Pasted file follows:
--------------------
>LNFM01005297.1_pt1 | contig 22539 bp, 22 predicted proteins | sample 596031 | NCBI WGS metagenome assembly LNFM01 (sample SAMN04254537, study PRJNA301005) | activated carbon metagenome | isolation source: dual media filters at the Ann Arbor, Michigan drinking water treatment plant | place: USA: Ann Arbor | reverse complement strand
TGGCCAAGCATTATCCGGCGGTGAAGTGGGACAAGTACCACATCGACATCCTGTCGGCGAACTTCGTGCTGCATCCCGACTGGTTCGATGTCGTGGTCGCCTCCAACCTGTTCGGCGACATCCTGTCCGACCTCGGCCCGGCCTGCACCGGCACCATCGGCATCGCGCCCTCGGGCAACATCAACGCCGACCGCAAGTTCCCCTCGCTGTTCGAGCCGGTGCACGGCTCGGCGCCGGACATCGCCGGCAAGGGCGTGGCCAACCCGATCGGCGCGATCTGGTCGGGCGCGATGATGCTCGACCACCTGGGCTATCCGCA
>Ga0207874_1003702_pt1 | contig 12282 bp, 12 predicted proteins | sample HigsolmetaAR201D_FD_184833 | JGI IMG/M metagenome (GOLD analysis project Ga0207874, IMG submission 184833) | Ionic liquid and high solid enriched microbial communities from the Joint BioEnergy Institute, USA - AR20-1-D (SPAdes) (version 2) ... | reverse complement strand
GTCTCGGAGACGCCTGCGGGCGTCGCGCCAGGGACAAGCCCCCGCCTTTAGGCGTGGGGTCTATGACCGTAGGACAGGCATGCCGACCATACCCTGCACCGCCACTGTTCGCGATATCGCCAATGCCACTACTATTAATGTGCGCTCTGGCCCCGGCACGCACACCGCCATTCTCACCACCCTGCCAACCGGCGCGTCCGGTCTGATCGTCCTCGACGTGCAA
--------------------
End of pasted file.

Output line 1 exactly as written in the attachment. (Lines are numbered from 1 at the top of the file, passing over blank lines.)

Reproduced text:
>LNFM01005297.1_pt1 | contig 22539 bp, 22 predicted proteins | sample 596031 | NCBI WGS metagenome assembly LNFM01 (sample SAMN04254537, study PRJNA301005) | activated carbon metagenome | isolation source: dual media filters at the Ann Arbor, Michigan drinking water treatment plant | place: USA: Ann Arbor | reverse complement strand